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Dead Can Dance - Dionysus ([PIAS])

30 November 2018

It’s been five long years since we last heard from worldbeat iconoclasts Dead Can Dance. The Melbourne-formed, France-based duo entered radio silence following the end of its 2013 touring cycle for comeback album Anastasis. Fortunately, the hiatus ends with the release of Dionysus, a brand-new DCD album that’s both familiar and not quite like anything the group has done before.

Dionysus is, first and foremost, a concept album. Fascinated by the continued influence of the Greek god of wine, theater and religious ecstasy on harvest festivals in the twenty-first century, multi-instrumentalist Brendan Perry created a song cycle exploring the deity’s origins, rituals and impact in both ancient and modern times. It sounds like a tall order, especially for an album that’s a mere 36 minutes long. But DCD pulls it off, in part by being smart enough not to attempt a historical and spiritual treatise that would be best conveyed in a book. Instead, Perry explores his themes in abstract, mostly instrumental form. Utilizing a fairly typical (for this band) blend of exotic percussion and stringed instruments and electronics, Perry weaves strains of Celtic, Middle Eastern, African and minimalist drone musics together into an instantly recognizable tapestry: mysterious, mystical, danceable. Longtime DCD fans will recognize this aesthetic immediately.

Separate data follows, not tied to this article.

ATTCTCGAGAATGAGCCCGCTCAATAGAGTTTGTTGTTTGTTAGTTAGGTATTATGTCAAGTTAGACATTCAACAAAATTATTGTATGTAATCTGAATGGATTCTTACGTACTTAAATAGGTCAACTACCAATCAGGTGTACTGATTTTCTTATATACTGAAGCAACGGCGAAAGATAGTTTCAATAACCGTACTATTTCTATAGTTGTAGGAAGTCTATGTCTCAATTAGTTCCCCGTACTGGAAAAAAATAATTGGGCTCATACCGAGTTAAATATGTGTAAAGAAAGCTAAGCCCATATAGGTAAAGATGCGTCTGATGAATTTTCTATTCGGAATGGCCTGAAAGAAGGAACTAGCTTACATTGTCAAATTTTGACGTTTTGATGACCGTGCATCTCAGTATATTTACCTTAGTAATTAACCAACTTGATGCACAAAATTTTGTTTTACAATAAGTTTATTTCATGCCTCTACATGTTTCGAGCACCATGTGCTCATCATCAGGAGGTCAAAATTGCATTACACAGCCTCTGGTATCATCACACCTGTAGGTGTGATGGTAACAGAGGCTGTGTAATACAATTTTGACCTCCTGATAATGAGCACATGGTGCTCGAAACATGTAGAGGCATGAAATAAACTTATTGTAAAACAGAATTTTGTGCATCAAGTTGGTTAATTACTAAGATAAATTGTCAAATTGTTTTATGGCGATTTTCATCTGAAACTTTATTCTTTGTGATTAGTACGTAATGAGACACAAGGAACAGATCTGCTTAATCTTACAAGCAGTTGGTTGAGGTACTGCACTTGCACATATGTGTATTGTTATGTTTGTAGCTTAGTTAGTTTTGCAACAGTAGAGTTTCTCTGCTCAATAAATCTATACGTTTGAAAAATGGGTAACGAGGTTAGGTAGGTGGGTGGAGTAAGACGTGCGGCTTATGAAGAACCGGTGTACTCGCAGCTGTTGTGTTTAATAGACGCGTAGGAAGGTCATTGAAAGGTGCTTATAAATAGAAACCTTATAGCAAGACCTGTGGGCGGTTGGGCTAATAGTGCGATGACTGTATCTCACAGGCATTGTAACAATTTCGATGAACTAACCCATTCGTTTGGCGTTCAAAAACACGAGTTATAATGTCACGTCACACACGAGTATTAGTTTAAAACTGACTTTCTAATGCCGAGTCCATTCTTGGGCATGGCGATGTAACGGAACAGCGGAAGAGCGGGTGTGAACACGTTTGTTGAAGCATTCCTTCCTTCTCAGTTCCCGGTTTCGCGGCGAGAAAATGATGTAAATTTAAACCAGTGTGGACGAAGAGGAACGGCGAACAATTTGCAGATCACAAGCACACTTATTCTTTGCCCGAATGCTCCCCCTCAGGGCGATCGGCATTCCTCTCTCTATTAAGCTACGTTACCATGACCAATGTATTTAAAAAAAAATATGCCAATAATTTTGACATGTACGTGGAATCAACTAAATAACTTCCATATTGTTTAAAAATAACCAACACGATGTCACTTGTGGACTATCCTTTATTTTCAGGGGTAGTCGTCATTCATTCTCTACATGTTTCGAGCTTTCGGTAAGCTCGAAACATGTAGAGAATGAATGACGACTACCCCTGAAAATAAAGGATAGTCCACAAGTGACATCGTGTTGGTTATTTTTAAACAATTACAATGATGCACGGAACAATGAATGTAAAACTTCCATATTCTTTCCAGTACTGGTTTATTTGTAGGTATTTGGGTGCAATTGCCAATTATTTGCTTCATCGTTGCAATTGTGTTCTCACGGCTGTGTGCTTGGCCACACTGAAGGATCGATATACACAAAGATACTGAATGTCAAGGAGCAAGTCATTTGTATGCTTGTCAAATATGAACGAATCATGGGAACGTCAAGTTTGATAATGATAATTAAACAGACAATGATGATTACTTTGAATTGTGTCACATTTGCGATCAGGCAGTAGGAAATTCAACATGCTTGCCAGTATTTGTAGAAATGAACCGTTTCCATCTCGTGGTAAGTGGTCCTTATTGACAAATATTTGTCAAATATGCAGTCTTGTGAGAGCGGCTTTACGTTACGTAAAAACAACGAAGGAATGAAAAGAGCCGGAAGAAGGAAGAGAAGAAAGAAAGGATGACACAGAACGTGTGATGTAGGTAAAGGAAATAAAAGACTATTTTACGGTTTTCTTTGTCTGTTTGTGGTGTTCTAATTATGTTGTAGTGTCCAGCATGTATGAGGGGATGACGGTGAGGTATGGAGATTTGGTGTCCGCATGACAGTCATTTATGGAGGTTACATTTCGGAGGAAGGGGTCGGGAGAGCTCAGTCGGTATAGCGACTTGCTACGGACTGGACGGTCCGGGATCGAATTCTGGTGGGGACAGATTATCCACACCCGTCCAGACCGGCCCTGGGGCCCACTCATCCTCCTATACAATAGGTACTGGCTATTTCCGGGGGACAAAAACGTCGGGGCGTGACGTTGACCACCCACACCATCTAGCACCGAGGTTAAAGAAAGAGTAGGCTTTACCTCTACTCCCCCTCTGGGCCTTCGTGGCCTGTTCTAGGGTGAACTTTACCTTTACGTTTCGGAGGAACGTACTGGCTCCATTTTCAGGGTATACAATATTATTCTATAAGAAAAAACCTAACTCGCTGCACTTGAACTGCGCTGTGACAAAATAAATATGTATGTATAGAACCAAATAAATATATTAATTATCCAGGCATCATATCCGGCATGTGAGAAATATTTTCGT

Musical partner Lisa Gerrard adds her hypnotic vocals at key points, taking the form of the god’s feminine aspects, especially that of psychopomp (the mystical being who escorts the souls of the dead to the afterlife). Her ululations on “The Invocation” would entice any skeptic into the circle of worship, like Aretha Franklin singing a Christian hymn to an atheist. Perry adds his baritone from time to time as well – he’s essentially the lead voice on “The Mountain” – but sticks mostly to the instrumental backdrop, letting Gerrard be the siren calling to the lost. With no vocals in English – it’s not even clear where they’re in any known language, in fact – the feel of the music matters most, and it’s one that proves nearly irresistible.

Though at first the record seems like a major departure from DCD’s norm, it doesn’t take long to hear that it’s merely an expansion of the band’s usual vision. Strangers to DCD’s world, those coming without the baggage associated with a fan’s expectations, will be even quicker to take Dionysus for what it is: a gorgeous, enigmatic, distinctive piece of work.

 

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